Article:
Regulator: Brazil Cannot Add Oil to the Market Any Faster

March 21, 2022

For Illustration: FPSO Carioca brought online at Brazil's Sepia field in 2021 - Credit: Petrobras
For Illustration: FPSO Carioca brought online at Brazil's Sepia field in 2021 - Credit: Petrobras

Brazil this decade expects to gradually add 3 million barrels per day of oil and gas to its production but cannot speed up those plans to offset a ban on Russian oil, top oil regulator Rodolfo Saboia told Reuters last week.

One of the largest and fastest-growing non-OPEC oil producers, the South American country is expected to pump significantly more oil in the next two years at a time when buyers are searching for supplies to replace Russian crude blacklisted over its invasion of Ukraine.

Global crude demand is running about 100 million barrels per day. Spreading bans on Russian supplies since its invasion of Ukraine could push oil prices still higher. Russia, which calls its action a "special operation," supplies about 7-8 million barrels per day of crude oil and products.

This month, U.S. Energy Secretary Jennifer Granholm called her counterpart in Brazil asking for faster increases, Brazil's energy ministry has said. The U.S. also reached out to producers in the U.S., Venezuela and the Middle East.

Brazil's geology and supply chain constraints mean it can take up to 10 years to place new projects into production, he said. Its oil largely comes from deepwater fields that require expensive platforms and subsea components, Saboia said.

"Production will grow, but there isn't much that can be done to accelerate it," Saboia told Reuters. "There is so much the industry can deliver."

State-controlled oil firm Petrobras plans 15 large offshore production platforms by 2026, said Petrobras production head João Henrique Rittershaussen. The 15 will increase combined capacity by 2.425 million bpd of crude.

While most of the platforms are ready or under construction, only one - able to pump 180,000 bpd of crude - is planned to start this year, Rittershaussen said.

Another five with a combined capacity of 630,000 bpd of crude are scheduled to start operations next year, he said. But the output is not instantaneous. "It takes almost an entire year to reach full capacity in a platform like this," Rittershaussen said.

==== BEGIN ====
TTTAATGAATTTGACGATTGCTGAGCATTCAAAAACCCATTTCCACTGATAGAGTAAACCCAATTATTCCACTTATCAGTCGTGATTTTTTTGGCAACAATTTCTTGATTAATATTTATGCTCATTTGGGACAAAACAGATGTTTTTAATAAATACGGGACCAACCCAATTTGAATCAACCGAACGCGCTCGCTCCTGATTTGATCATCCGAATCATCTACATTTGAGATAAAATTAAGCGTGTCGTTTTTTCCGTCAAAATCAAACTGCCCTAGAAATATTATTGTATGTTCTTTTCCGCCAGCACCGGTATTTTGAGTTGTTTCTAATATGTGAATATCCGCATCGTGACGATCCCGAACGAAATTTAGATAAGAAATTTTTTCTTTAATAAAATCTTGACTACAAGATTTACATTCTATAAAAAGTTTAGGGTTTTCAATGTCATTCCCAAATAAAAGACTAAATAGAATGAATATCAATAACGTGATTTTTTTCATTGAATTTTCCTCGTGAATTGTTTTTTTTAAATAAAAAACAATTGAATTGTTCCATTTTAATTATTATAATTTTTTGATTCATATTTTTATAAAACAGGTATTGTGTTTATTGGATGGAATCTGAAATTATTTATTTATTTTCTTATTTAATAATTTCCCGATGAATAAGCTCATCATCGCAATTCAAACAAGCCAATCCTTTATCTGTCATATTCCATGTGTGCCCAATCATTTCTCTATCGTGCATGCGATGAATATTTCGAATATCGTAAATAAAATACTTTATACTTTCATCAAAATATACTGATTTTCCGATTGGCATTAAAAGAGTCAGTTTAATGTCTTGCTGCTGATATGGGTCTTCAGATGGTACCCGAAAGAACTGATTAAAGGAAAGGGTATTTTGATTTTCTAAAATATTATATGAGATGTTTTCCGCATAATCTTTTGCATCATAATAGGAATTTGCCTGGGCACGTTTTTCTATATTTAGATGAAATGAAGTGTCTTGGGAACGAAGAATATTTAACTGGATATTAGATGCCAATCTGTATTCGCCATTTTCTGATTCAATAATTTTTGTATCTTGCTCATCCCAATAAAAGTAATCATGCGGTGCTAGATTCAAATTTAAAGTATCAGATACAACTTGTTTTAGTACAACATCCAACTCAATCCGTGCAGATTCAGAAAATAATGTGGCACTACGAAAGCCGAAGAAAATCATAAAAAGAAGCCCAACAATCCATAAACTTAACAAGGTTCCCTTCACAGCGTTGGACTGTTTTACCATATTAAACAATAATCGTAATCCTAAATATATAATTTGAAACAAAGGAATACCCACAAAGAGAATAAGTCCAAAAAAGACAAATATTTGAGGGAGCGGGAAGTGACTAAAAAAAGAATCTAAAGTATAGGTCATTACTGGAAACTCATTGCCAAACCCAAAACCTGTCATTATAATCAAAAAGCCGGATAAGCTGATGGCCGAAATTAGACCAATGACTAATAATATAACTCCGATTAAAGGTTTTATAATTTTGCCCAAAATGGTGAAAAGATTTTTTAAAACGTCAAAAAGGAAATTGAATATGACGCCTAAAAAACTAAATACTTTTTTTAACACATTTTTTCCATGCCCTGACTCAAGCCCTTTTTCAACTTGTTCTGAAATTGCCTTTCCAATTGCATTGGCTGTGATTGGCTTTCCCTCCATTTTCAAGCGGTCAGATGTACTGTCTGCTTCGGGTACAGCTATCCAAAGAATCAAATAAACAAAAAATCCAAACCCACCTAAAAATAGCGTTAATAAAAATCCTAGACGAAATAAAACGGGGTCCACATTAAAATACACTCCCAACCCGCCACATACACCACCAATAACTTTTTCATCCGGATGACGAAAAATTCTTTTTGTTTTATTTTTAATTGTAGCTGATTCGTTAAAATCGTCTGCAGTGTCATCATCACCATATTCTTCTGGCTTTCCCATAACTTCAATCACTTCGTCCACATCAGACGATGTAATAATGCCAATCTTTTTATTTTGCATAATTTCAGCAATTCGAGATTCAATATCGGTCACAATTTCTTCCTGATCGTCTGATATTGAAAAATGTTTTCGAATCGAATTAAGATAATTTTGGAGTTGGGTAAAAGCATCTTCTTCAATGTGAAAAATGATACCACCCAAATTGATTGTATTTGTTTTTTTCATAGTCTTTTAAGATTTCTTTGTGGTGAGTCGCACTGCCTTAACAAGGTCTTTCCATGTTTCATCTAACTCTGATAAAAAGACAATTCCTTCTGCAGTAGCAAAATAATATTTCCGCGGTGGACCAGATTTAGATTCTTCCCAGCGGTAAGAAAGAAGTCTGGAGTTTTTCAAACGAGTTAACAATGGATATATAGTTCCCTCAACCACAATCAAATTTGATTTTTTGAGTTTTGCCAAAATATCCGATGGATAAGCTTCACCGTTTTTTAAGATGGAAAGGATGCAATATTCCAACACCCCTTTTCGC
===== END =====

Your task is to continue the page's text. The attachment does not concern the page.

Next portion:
Brazil's offshore oilfields supply 97% of the country's output, according to regulator ANP. Total production should grow to nearly 7 million bpd of oil and gas by the end of 2030, from 3.94 million bpd in 2021, according the government's energy research body known as EPE.

Oil companies and suppliers have been increasing spending in Brazil in recent years. Investments have already climbed $1 billion this year compared to 2021 and are expected to total $20 billion next year, according to oil industry group IBP.

Sanctions on Russia could further boost foreign investment, said Fernanda Delgado, IBP's executive director.

But, she warned: "This is just not an instant process."

(Reporting by Sabrina Valle; Editing by David Gregorio)



Current News

Gulf of Thailand: Valeura Energy to Buy Three Offshore Blocks from Mubadala Petroleum

Gulf of Thailand: Valeura Energy to Buy Three Offshore Blocks from Mubadala Petroleum

Coretrax, Lee Energy Systems Collaborate on 'Major' North Sea P&A Campaign

Coretrax, Lee Energy Systems Collaborate on 'Major' North Sea P&A Campaign

DEME, Penta-Ocean Unveil Upgraded Wind Turbine Installation Vessel Model

DEME, Penta-Ocean Unveil Upgraded Wind Turbine Installation Vessel Model

Triton Anchor Secures Funds to Speed Up Development of Anchoring System for Floating Wind

Triton Anchor Secures Funds to Speed Up Development of Anchoring System for Floating Wind

Subscribe for OE Digital E‑News

Offshore Engineer Magazine